By MATT CAMPBELL
THE KANSAS CITY STAR
August 27, 2000
- A 65-pound bundle of baby rhinoceros arrived early Saturday at
the Kansas City Zoo.
The female calf was born at 4:40 a.m., and within 50 minutes she
was nursing and making high-pitched yeeps. Both baby and mother
appeared healthy, zoo officials said.
"She follows mom around, and mom adjusts her height to allow
the baby to nurse," said Conrad Schmitt, zoo curator. "She's
doing exactly what we would want her to do."
The birth is of international significance because this subspecies,
called the eastern black rhinoceros, is critically endangered. The
main threats are poaching and loss of habitat. The International
Rhino Foundation estimates there are just 660 eastern black rhinos
left on the planet.
Now there are 661.
"These are the things that zoos need to be doing," Schmitt
Conservation officials are especially pleased that this baby is
female. In recent years, births among captive eastern black rhinos
have been disproportionately male.
The captive population needed new blood to enlarge the gene pool,
so the Kansas City Zoo forged a relationship with the South African
National Parks Board to collect animals from the wild.
The rhino mother, named Luyisa, was brought here from Addo Elephant
National Park in 1997. The Kansas City Star went along to document
The sire, named Rudy, was born in captivity.
Zookeepers had developed a trusting relationship with Luyisa, who
allowed veterinarian Kirk Suedmeyer to take regular ultrasound readings
of the fetus.
Zookeeper Wendy Shaffstall had been on a 24-hour watch with the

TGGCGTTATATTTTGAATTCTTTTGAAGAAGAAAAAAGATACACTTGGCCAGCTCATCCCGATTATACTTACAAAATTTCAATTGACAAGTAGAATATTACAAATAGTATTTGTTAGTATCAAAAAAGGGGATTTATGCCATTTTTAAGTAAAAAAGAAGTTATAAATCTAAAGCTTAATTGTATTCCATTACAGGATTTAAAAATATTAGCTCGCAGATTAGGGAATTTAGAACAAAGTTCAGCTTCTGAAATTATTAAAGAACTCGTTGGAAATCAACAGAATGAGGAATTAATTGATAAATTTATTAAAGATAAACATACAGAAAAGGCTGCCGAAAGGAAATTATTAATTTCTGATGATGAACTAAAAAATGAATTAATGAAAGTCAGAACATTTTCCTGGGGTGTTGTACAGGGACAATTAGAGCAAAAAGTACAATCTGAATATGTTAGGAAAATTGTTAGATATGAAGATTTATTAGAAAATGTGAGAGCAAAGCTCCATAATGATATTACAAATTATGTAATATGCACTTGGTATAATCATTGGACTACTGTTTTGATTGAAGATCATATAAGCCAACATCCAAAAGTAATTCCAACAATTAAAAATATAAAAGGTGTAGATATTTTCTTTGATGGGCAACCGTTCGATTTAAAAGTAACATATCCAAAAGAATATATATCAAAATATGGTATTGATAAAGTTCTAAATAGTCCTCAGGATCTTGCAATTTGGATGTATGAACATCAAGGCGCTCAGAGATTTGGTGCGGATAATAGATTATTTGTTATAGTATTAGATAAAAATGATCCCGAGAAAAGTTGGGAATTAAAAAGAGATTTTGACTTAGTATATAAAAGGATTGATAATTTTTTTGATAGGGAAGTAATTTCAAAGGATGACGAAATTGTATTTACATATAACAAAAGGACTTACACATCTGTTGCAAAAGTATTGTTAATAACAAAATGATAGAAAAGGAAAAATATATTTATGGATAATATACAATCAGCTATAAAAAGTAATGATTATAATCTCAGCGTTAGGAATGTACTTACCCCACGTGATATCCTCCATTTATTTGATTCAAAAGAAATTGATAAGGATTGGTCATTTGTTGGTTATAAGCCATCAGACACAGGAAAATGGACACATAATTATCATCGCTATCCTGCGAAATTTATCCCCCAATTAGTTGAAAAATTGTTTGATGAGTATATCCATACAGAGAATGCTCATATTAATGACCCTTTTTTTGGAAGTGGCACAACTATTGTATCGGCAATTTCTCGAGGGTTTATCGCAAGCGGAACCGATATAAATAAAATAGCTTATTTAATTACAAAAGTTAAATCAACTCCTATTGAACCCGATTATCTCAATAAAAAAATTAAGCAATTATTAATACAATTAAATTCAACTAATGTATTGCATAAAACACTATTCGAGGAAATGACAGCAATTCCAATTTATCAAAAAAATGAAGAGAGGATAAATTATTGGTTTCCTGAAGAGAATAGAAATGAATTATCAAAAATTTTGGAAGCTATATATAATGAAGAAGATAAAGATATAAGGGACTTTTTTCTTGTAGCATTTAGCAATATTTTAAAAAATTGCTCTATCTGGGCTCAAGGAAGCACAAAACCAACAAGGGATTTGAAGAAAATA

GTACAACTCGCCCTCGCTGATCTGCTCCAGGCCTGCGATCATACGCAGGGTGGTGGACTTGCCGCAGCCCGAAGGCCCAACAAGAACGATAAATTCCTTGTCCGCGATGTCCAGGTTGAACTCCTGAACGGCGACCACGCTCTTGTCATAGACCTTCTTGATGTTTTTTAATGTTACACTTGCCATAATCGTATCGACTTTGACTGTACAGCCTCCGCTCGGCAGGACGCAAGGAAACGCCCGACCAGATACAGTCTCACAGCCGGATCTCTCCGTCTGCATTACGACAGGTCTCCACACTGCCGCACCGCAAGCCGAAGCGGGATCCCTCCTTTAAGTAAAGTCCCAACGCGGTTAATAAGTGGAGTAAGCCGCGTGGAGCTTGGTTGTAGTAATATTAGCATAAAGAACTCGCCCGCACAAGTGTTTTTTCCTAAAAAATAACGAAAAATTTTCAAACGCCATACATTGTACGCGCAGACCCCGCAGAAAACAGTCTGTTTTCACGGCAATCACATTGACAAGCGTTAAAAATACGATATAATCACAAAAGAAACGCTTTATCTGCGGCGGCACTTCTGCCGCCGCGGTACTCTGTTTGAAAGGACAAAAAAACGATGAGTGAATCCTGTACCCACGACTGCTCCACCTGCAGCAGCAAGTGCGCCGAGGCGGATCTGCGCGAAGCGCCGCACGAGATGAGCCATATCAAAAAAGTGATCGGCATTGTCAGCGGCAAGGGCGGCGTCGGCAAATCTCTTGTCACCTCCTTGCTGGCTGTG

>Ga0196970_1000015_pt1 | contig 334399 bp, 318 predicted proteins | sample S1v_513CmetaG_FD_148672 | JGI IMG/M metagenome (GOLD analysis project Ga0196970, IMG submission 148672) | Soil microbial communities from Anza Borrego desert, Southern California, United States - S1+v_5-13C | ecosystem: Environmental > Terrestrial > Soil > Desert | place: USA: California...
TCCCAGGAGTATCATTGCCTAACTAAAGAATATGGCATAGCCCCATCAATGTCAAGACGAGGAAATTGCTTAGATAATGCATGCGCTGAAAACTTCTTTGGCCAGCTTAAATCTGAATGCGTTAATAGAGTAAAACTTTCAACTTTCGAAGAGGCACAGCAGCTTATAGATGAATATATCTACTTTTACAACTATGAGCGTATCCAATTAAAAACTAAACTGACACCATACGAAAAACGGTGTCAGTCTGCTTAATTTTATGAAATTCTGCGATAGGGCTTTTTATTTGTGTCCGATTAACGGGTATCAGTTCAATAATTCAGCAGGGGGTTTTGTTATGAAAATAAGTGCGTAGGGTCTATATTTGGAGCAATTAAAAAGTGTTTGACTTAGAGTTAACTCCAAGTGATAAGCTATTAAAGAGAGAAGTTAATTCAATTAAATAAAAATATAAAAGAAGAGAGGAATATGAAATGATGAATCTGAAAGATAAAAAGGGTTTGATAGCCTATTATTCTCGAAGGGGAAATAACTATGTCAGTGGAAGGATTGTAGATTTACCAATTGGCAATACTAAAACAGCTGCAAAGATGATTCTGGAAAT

rhino when the baby came. She immediately called Suedmeyer and Schmitt.
Mark Wourms, zoo director, left early Saturday for Africa and was
unaware of the birth.
Luyisa was the second female imported from the wild by Kansas City.
The first one died last year of a blood ailment. She also had been
At the same time Luyisa was brought here, the Cleveland Metroparks
Zoo also imported a female rhino.
That animal is pregnant and due to give birth this fall, said Denise
Rendina, Kansas City Zoo spokeswoman.
At the time they were in Africa, Schmitt and Cleveland mammal curator
Alan Sironen made a bet over who would produce a baby rhino first.
Kansas City's baby is scheduled eventually to be transferred to
the Cincinnati zoo, which is developing a rhino program. The move
will not be made for a few years, however, because young rhinos
have a long nurturing period with their mothers.
The gestation of this baby rhino, which is as yet unnamed, was
about 16 months.
Seeing the newborn
It was unclear when the baby rhino would be on public display,
but KMBC-TV, Channel 9, has two cameras installed in the rhino barn.
Visitors can view still photos, which are refreshed every five minutes,
by logging on to www.thekansascitychannel.com/news/rhinocam
- To reach Matt Campbell call (816) 234-4905 or e-mail to firstname.lastname@example.org
@ART CAPTION:Luyisa, an eastern black rhinoceros, watched over
her newborn calf Saturday at the Kansas City Zoo. The calf weighed
65 pounds at birth. @ART:Photo (color)